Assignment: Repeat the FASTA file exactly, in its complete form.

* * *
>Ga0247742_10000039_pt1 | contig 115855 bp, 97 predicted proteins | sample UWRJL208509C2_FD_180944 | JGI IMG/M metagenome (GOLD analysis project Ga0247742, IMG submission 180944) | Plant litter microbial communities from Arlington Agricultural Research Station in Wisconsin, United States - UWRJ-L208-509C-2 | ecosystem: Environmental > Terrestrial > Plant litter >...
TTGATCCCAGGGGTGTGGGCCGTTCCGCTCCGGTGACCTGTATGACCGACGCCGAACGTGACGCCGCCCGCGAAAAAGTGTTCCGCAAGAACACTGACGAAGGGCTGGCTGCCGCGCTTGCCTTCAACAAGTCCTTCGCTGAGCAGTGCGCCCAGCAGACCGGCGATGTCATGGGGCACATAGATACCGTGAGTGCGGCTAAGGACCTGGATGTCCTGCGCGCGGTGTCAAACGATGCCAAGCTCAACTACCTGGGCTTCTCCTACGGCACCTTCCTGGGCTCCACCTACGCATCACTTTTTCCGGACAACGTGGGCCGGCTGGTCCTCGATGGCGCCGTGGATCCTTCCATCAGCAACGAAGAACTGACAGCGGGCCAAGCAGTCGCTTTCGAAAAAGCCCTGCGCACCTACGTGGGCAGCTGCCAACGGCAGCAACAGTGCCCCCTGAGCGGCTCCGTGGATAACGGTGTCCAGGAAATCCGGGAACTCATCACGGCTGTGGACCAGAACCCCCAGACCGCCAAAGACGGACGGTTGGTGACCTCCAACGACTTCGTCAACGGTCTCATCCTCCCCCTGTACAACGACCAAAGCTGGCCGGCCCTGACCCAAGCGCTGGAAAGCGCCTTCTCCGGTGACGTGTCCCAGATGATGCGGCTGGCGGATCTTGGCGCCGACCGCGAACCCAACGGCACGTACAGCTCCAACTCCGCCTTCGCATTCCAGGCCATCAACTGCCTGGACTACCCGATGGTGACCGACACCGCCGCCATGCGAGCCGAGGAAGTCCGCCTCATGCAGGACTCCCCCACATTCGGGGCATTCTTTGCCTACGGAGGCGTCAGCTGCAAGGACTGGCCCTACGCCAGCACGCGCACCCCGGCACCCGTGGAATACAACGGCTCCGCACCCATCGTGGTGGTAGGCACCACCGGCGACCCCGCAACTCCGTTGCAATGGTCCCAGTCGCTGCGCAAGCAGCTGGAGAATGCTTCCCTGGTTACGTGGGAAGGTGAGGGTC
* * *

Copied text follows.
>Ga0247742_10000039_pt1 | contig 115855 bp, 97 predicted proteins | sample UWRJL208509C2_FD_180944 | JGI IMG/M metagenome (GOLD analysis project Ga0247742, IMG submission 180944) | Plant litter microbial communities from Arlington Agricultural Research Station in Wisconsin, United States - UWRJ-L208-509C-2 | ecosystem: Environmental > Terrestrial > Plant litter >...
TTGATCCCAGGGGTGTGGGCCGTTCCGCTCCGGTGACCTGTATGACCGACGCCGAACGTGACGCCGCCCGCGAAAAAGTGTTCCGCAAGAACACTGACGAAGGGCTGGCTGCCGCGCTTGCCTTCAACAAGTCCTTCGCTGAGCAGTGCGCCCAGCAGACCGGCGATGTCATGGGGCACATAGATACCGTGAGTGCGGCTAAGGACCTGGATGTCCTGCGCGCGGTGTCAAACGATGCCAAGCTCAACTACCTGGGCTTCTCCTACGGCACCTTCCTGGGCTCCACCTACGCATCACTTTTTCCGGACAACGTGGGCCGGCTGGTCCTCGATGGCGCCGTGGATCCTTCCATCAGCAACGAAGAACTGACAGCGGGCCAAGCAGTCGCTTTCGAAAAAGCCCTGCGCACCTACGTGGGCAGCTGCCAACGGCAGCAACAGTGCCCCCTGAGCGGCTCCGTGGATAACGGTGTCCAGGAAATCCGGGAACTCATCACGGCTGTGGACCAGAACCCCCAGACCGCCAAAGACGGACGGTTGGTGACCTCCAACGACTTCGTCAACGGTCTCATCCTCCCCCTGTACAACGACCAAAGCTGGCCGGCCCTGACCCAAGCGCTGGAAAGCGCCTTCTCCGGTGACGTGTCCCAGATGATGCGGCTGGCGGATCTTGGCGCCGACCGCGAACCCAACGGCACGTACAGCTCCAACTCCGCCTTCGCATTCCAGGCCATCAACTGCCTGGACTACCCGATGGTGACCGACACCGCCGCCATGCGAGCCGAGGAAGTCCGCCTCATGCAGGACTCCCCCACATTCGGGGCATTCTTTGCCTACGGAGGCGTCAGCTGCAAGGACTGGCCCTACGCCAGCACGCGCACCCCGGCACCCGTGGAATACAACGGCTCCGCACCCATCGTGGTGGTAGGCACCACCGGCGACCCCGCAACTCCGTTGCAATGGTCCCAGTCGCTGCGCAAGCAGCTGGAGAATGCTTCCCTGGTTACGTGGGAAGGTGAGGGTC